A new book featuring images of China taken by legendary documentary photojournalist Henri Cartier Bresson (1908-2004) has recently been released by Thames and Hudson. It should be required reading for all keen travel and documentary photographers.
Henri Cartier Bresson: China 1948-9, 1958 is a beautifully presented and laid-out volume, but it’s much more than a historical record of his photography during one of the most tumultuous time in China’s history (the end of the civil war after the Japanese occupation and the subsequent Communist victory). As with any great photographer, we can still learn a lot from his style and technique, many decades later.
Always have a wide-enough lens for street shooting
This image is called Gold Rush, Shanghai, and shows a crowd of anxious customers trying to get to their bank savings in 1948, at the height of the civil war. It’s a classic example of Cartier Bresson’s compositional genius: the jostling queue looks like it’s been choreographed for a movie, but it’s entirely spontaneous. He got the shot as he patiently waited until the queue formed a pleasingly dramatic shape, and used a wide enough lens to get everybody in. So while a classic 50mm or 85mm lens is great for everyday street scenes and portraiture, make sure you also have a 35mm or wider to capture crowd scenes. Note that the image is not hugely sharp too: this was less of a deal-breaker in the pre-digital age, and the overall impact mattered more.
Try different vantage points
One of Cartier Bresson’s classic tips was to bend your knees, and he certainly wasn’t afraid to get down low, as in this image of young Communists in 1958 shows. While the girl’s hands coming in from the left might be distracting to some, it really captures the buzz of the event, as do the skipping legs and raised arms. A conventional approach would have been to shoot this at eye level and it wouldn’t have been such an interesting shot. Note also his skilful use of shadows, which are a very important element of the composition. Using a lighter, smaller camera and lens (such as his beloved Leica rangefinder) makes it easier and less of an effort to get in the right position for fast-moving effects.
Place your subject carefully in the frame
Considering how rich many Chinese students are these days it seems strange that this shows Beijing University scholars toiling away to make a swimming pool in 1958. The main subject is perfectly framed, with her pelvis right in the centre of the frame, and you get a real sense of the back-breaking work. The guy on the left of the frame adds context too, without being distracting. It’s quite a simple composition, but all four corners are perfectly controlled, and nothing superfluous is allowed into the picture.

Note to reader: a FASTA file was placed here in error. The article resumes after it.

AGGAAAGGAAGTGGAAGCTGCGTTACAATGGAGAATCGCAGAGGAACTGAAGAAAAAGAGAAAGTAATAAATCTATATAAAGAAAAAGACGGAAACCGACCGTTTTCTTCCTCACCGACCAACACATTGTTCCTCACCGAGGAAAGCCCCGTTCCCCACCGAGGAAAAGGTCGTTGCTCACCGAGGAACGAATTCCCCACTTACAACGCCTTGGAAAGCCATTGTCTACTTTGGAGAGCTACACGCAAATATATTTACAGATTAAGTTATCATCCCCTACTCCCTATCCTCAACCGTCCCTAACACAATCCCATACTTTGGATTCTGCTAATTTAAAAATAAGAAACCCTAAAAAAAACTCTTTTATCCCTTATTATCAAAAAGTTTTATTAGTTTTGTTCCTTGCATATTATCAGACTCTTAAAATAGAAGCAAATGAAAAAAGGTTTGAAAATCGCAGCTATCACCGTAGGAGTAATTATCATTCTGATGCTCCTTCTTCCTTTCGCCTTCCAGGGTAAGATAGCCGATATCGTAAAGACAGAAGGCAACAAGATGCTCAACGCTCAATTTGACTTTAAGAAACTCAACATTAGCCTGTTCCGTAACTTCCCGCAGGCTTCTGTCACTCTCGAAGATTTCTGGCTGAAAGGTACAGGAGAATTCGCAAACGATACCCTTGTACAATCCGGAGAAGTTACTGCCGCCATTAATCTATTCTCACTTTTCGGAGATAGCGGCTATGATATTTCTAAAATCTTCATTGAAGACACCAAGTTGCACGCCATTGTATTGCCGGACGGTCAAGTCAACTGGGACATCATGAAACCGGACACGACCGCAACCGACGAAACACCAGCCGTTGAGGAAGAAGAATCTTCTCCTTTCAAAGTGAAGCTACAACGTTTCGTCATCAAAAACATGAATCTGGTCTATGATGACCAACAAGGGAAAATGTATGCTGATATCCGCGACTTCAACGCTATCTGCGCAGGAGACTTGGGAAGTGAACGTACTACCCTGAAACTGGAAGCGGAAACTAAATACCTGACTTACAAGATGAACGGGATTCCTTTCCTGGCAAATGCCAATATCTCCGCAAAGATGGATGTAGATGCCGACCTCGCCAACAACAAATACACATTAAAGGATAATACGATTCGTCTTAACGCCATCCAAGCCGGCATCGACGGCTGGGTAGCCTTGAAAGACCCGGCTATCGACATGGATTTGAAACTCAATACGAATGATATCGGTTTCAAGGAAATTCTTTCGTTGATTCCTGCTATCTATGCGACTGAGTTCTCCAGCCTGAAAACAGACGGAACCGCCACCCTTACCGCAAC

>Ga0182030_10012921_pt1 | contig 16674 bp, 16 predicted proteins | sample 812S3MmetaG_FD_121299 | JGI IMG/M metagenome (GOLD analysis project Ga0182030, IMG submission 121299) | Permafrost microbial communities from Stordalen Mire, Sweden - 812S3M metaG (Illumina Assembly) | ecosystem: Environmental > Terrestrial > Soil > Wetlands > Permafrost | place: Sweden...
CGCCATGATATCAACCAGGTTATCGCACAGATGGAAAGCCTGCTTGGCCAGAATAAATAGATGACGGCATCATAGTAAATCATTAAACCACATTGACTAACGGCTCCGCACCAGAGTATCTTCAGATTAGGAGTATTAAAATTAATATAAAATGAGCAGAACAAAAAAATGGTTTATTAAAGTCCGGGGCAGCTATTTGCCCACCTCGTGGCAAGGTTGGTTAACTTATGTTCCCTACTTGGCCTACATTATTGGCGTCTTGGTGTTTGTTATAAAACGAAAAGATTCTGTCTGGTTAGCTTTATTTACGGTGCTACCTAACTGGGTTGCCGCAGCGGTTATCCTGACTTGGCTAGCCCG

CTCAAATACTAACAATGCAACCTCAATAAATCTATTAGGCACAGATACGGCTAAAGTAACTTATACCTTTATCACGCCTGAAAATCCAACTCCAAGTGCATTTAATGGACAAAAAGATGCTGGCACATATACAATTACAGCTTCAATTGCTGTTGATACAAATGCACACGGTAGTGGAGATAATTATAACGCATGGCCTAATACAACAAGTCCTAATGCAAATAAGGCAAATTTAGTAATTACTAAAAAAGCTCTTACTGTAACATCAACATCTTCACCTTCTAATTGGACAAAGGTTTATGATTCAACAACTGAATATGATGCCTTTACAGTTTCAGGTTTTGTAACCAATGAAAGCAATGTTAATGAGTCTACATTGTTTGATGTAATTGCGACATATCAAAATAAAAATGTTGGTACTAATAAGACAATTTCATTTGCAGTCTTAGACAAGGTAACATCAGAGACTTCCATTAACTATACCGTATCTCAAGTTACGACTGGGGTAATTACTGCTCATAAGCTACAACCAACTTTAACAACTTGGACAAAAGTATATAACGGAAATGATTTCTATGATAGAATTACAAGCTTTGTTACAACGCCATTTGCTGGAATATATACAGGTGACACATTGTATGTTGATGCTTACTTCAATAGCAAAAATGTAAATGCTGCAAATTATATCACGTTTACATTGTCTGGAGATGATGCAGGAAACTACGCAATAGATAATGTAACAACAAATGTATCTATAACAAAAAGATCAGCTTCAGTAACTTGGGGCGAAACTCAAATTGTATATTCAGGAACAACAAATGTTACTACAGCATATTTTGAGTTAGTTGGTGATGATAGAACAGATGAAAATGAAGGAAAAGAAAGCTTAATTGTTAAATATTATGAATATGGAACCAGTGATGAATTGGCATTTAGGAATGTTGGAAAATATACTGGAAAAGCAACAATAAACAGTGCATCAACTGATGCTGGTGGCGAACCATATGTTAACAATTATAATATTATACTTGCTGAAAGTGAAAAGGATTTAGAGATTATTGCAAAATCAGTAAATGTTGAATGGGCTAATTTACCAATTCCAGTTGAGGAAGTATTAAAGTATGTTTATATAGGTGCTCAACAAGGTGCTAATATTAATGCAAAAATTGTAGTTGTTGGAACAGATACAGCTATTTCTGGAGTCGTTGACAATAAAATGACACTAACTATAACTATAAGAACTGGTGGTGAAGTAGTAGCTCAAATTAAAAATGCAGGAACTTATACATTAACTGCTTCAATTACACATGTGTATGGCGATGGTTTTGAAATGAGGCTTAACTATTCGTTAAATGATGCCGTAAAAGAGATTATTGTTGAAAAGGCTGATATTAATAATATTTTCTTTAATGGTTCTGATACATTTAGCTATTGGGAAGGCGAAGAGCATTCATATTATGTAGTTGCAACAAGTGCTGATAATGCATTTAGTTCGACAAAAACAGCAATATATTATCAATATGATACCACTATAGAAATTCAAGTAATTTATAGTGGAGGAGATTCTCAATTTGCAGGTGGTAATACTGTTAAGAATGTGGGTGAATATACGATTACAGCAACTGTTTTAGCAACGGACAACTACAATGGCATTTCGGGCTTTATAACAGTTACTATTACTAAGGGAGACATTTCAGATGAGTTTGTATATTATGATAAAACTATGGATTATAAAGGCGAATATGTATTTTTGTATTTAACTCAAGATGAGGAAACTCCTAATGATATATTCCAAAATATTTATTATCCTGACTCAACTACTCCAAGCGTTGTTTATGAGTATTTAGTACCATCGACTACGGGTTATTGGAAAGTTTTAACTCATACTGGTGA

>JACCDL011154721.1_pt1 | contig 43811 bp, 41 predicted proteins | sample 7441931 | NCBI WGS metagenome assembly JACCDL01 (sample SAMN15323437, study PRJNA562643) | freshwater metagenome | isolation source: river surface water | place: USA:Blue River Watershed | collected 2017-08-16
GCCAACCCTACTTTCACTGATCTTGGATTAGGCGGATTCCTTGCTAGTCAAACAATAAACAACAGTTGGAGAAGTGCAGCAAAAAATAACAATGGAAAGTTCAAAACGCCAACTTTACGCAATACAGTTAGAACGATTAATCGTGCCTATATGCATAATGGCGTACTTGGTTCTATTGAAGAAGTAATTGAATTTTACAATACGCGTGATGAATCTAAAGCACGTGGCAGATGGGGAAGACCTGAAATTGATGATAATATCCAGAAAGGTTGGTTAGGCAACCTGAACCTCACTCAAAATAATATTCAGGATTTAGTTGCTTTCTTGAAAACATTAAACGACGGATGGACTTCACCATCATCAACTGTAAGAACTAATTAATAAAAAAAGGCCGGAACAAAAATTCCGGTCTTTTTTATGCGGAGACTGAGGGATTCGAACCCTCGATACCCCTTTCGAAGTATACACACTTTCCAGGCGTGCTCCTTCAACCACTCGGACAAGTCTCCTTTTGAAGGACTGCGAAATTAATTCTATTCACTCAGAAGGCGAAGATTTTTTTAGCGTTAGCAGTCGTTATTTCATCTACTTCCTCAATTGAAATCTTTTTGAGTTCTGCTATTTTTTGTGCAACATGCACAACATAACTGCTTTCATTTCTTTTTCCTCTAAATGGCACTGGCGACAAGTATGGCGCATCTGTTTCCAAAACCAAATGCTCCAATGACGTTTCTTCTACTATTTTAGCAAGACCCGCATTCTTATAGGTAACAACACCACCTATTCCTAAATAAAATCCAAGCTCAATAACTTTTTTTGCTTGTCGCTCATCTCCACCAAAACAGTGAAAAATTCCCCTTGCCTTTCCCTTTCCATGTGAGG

Use windows and reflections
Foreign photographers such as Cartier Bresson must have been an exotic sight in 1948, as the reactions here show. Grinning subjects can be a problem for travel and documentary photographers, making your shots look a bit cheesy and posed, but he gets around it by making full use of the effect of windows and reflections. The little girl’s innocence is captured perfectly and you don’t need to read the caption to know that she is something to do with a brush maker’s shop. If a great photograph relies on the interplay of information, emotion and execution, this has all three by the bucketload.
Make use of strong sunlight and shadow
Some travel photographers put their camera away in the middle of the day and go for lunch, and although strong, blasty sunlight can cause issues, you can also use the shadows it creates to your advantage. Cartier Bresson certainly did here. The slanting, diagonal shadows add mystery and a slight sense of threat to an otherwise mundane scene. When working with shadows, though, make sure you expose to preserve some shadow detail, rather than ending up with blocks of undifferentiated black. Shooting in raw gives you much more leeway to retrieve detail at the editing stage.
Treat your subjects with respect and care
Although he was a wealthy, sophisticated European, Cartier Bresson treated even his humblest subjects with respect. This image of a “simple minded man” (his words, not mine) who helped out at weddings is a great example. Cartier Bresson frames and lights the chap with the same care he’d apply to a celebrity portrait, ensuring the background adds that all-important context (it was taken in a very old part of Beijing). The other figure in the background adds a sense of mystery, too.
For more wonderful images, see Henri Cartier Bresson: China 1948-9, 1958. It is published by Thames and Hudson, 288 pages, £50, 978-0500545188,
Get FREE Photography tips and ideas from our experts in your inbox.